Through blurry eyes – the beautiful and the fearful
Posted On April 26, 2021
This painting shows my journey with accepting my eyesight and my visual limitations. How, you’re probably wondering – it’s a tree? Let me tell you.
I began needing glasses when I was around 7 or 8 years old. I don’t remember what it is to see clearly without aids – until I turned 18, I blatantly refused to wear glasses. The only reason I am wearing my glasses now is because of safety, and I’ll tell you what I mean in a bit.
Seeing blurry for me was a gift – I saw shapes other people didn’t, which made me see and feel the magic of the world better. It let me know my friends by small details like the way they walked or how their hair bounced. I could, and still can, recognize my close ones by the shape of their butts. Autumn was even more beautiful as the colors of the trees poured into each other.
My favorite season is autumn – my birthday’s then. Not only that: the weather’s not too hot, nor too cold; it’s rainy, which cleans the summer staleness, and the air is full of old cycles ending and preparation for newness.
My foggy vision let me be more aware of my surroundings in a way – I needed to keep track of details in order to catch the right bus, for example. Of course, mistakes happen, and thanks to one such mistake I began wearing my glasses.
You’ve seen my pictures on this blog – I’m a pretty girl. Ever since I hit puberty, I have dealt with a lot of male attention, not always wanted or appreciated. It shaped my worldview for a while, and I’ll tell you more about that in a different blog post.
A little before I graduated from high school, I broke up with my high school sweetheart. I went to a bar with some friends, forgot my glasses at home, and when it came time to go home, I asked if any of my guy friends would walk me home. They all refused. One said that ‘nothing will happen’, another gave me a random branch to defend myself. I know they were trying to comfort me and genuinely believed that nothing will happen, but it felt insulting as much as it felt like I might be overreacting – after all, it was the first time I’d be going home alone in the dark.
I got to my building’s entrance and saw a man who looked very much like one of my neighbors. Remember, I didn’t have my glasses, so I saw him very hazily. I waited for him at the door until I could see him, and realized I mistook him for someone else. I began unlocking my door in a hurry, when he ran and kabedon’ed me, towering at least 2 heads over me, asking me for my name.
I told him I don’t want to deal with him at the moment, so he should leave me alone. He tried to grab my ass and leaned in to kiss me, I went under his arm before he could do any of it, and tried to open my door quickly. This time I was successful, but our front door is heavy, and it stayed open long enough for him to enter after me. On the inside, I turned on the light, where he kabedon’ed me again. This time he leaned in closer, so I caught the neck of his sweatshirt, and falsely kicked his stomach, which made him crouch. I used this moment to push him outside, then grabbed the door handle and relaxed back to make the door close faster. It worked.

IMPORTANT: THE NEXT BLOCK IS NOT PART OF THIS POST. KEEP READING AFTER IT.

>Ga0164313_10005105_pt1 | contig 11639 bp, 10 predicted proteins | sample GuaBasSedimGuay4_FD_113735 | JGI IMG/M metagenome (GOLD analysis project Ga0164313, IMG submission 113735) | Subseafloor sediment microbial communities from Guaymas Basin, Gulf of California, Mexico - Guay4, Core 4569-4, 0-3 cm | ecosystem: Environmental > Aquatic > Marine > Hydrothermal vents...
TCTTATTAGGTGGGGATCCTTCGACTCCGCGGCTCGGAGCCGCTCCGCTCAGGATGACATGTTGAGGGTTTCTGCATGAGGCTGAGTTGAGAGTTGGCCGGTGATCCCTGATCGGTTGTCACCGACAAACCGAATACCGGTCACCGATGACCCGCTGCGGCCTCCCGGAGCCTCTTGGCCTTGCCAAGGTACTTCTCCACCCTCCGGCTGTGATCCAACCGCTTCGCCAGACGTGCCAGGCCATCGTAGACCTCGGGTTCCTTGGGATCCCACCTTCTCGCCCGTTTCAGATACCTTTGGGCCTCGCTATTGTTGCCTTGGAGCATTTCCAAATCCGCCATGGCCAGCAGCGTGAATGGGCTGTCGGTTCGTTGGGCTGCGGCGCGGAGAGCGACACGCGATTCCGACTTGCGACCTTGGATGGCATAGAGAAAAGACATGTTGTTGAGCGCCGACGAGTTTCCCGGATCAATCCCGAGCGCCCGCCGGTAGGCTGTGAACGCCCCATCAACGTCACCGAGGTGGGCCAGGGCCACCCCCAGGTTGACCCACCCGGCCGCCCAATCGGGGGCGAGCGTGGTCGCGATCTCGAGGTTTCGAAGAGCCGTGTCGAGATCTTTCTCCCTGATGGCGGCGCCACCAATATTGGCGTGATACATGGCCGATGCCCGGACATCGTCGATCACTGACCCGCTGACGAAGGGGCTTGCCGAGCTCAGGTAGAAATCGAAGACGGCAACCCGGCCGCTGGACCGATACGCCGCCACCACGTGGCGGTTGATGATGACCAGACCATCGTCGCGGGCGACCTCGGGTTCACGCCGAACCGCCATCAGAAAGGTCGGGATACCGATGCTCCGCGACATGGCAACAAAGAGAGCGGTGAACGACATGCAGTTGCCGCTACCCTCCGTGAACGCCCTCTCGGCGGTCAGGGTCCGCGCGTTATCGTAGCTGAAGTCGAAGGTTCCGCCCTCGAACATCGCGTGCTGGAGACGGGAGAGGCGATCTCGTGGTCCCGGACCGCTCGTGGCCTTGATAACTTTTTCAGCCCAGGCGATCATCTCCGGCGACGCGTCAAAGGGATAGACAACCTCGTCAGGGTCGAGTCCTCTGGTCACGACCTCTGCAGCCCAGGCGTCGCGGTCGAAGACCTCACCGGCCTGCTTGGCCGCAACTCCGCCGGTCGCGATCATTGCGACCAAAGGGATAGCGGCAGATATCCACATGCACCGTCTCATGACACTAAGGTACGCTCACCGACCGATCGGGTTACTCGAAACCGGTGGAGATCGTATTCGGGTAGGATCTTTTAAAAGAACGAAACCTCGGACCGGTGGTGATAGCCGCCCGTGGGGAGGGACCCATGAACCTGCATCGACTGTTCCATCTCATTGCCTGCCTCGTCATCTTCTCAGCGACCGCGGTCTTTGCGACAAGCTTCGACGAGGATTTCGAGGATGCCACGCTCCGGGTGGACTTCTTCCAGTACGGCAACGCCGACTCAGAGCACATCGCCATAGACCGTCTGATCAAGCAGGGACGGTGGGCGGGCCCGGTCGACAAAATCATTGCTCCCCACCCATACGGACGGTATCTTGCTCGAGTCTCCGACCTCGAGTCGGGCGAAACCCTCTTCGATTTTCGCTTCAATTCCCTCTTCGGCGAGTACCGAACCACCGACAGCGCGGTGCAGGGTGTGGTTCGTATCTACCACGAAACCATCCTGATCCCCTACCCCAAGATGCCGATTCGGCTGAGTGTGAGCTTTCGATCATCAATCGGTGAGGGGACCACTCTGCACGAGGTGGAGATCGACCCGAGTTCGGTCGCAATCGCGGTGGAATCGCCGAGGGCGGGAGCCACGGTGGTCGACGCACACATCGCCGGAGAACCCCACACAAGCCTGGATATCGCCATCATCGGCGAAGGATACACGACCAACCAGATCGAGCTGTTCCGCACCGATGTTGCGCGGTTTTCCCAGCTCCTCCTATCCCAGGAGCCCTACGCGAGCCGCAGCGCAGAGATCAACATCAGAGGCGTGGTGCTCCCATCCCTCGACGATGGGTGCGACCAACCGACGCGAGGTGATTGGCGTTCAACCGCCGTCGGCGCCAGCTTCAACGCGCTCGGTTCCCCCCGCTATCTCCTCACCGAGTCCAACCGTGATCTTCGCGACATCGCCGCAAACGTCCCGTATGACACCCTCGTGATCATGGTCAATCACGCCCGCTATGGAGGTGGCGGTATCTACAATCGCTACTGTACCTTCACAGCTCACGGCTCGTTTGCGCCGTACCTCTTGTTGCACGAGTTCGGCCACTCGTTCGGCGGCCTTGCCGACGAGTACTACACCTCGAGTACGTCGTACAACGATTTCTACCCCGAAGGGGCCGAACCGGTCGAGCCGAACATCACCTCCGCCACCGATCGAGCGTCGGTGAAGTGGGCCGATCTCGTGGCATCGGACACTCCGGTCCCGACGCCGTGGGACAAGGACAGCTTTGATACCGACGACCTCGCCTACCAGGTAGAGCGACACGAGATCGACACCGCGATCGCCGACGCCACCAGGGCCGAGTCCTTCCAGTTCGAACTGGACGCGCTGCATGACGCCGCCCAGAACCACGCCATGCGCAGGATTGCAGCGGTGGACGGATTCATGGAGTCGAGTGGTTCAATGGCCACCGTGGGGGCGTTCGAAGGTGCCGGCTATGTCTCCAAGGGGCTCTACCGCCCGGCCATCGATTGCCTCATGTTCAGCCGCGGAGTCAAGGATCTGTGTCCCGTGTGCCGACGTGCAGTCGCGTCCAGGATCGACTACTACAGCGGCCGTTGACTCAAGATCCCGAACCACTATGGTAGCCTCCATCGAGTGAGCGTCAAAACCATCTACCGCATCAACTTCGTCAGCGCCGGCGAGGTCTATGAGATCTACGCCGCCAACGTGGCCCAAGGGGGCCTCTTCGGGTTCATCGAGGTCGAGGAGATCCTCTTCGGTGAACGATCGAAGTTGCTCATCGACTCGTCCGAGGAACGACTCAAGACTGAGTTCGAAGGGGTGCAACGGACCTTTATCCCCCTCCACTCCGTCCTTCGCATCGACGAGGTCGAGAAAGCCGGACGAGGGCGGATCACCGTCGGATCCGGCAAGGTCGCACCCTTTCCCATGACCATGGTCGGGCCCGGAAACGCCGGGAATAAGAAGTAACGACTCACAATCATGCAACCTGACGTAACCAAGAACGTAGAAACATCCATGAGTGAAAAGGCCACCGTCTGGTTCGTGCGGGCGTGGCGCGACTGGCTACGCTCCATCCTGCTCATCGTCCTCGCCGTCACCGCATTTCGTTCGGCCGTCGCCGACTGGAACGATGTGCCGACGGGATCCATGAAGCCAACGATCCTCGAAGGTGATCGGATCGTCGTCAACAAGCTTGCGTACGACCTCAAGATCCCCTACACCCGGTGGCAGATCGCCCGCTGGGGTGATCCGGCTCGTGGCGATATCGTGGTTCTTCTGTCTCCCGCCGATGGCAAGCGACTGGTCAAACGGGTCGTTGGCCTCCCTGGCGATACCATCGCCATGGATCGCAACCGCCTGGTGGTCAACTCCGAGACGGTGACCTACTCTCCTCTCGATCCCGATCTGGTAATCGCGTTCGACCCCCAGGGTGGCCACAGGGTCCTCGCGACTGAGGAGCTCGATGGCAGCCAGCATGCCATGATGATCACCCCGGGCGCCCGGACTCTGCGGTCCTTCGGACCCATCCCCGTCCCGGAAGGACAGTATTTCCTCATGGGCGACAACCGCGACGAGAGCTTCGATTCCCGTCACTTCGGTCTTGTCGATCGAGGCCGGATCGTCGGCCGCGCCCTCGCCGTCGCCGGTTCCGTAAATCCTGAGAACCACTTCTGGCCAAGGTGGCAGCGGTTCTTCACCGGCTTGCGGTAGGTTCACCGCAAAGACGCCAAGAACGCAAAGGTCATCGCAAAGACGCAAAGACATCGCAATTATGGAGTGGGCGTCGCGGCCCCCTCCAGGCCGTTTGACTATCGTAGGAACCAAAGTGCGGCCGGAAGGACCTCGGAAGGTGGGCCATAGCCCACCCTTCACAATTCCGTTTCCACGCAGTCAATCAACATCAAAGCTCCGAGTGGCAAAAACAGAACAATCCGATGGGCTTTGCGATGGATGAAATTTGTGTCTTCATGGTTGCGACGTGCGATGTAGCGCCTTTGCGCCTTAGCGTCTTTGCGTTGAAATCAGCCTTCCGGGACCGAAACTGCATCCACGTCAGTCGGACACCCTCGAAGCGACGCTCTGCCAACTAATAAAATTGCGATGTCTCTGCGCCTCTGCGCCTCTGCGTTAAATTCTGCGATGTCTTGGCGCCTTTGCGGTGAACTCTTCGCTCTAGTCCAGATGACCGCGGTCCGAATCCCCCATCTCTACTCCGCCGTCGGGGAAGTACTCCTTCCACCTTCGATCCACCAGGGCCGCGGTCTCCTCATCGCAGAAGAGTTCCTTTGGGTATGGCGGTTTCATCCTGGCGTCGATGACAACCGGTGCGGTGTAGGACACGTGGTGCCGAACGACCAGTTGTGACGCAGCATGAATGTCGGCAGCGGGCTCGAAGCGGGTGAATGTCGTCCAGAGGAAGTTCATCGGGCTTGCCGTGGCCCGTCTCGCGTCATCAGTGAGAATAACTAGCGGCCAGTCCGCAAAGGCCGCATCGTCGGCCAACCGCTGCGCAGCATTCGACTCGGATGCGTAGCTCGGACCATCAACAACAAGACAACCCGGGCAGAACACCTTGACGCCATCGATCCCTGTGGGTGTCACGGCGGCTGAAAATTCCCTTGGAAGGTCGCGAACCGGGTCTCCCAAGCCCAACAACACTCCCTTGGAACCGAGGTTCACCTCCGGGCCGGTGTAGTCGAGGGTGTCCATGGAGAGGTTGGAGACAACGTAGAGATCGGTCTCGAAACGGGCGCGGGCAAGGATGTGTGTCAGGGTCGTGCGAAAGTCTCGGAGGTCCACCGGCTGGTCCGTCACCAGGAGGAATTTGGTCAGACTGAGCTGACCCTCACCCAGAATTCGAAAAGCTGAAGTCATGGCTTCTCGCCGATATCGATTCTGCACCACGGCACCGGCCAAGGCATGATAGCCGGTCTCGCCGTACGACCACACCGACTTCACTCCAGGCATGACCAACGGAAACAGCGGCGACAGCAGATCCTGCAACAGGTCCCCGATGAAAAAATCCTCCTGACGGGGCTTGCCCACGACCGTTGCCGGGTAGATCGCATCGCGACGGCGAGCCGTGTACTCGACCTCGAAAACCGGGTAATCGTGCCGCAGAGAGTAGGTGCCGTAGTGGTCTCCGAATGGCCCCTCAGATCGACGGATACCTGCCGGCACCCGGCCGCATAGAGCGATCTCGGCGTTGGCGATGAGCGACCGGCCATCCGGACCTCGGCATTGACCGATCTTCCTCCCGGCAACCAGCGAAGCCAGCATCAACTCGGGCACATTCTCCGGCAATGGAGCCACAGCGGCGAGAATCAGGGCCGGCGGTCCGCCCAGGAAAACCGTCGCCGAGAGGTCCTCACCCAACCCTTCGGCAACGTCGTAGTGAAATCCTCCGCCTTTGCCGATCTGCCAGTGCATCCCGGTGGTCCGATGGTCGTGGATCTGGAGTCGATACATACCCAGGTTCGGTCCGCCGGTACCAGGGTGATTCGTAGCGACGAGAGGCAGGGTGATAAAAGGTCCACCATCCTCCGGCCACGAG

I ran upstairs to my parents’ apartment, thankfully, they were asleep already – I locked the door and leaned against it, feeling my heart pounding inside my chest. I told them what happened the next morning. Fears of being on my own outside in the dark and of being unable to open doors quickly enough developed.
When I moved to the Netherlands, my first apartment’s front door had an issue with the key – it was very difficult to unlock, and often it just wouldn’t budge, so I just didn’t socialize with other students after 3 pm because then it would already be dark outside.
All of this to say that even when something bad happens due to you being you, the universe gives you challenges to overcome it as soon as possible. Our landlord didn’t fix the front door’s key until 3 months after I moved in – by that time I was already working till 3 am in a nearby restaurant and was walking home alone. Granted, I was terrified every night for the first 3 weeks working there, and I missed the window to make friends with my uni colleagues.
However, now I’m not afraid to walk in the night – I much prefer not to, and I always wear my glasses. This lets me choose when I keep them on. When I began painting, I remembered this technique we learned in elementary school:
Slightly wet some watercolors.
Dip a cotton ball in a water color.
Press the colored cotton ball onto paper.
Make the leafs of a tree!
I loved it! It let me paint the way I see trees, and I love trees. So, I took my boyfriend’s acrylics and did the same thing – instead of a cotton ball I used an old bell-shaped brush, and just had fun filling the whole canvas. Then I used my oil pastels to draw the clear trunk and branches of the tree, combining the beauty of knowing exactly what’s there and the insecurity of its details.
Life is eerie, and I am grateful that we live in a time when glasses are widely available. Let’s enjoy its haziness and crystal clearness, and see what it’ll bring us ^^
Note for the future: I’d love to join a charity that gives glasses to those who cannot afford them but are in need of them. Comment below if you know of such a charity or email me at email@example.com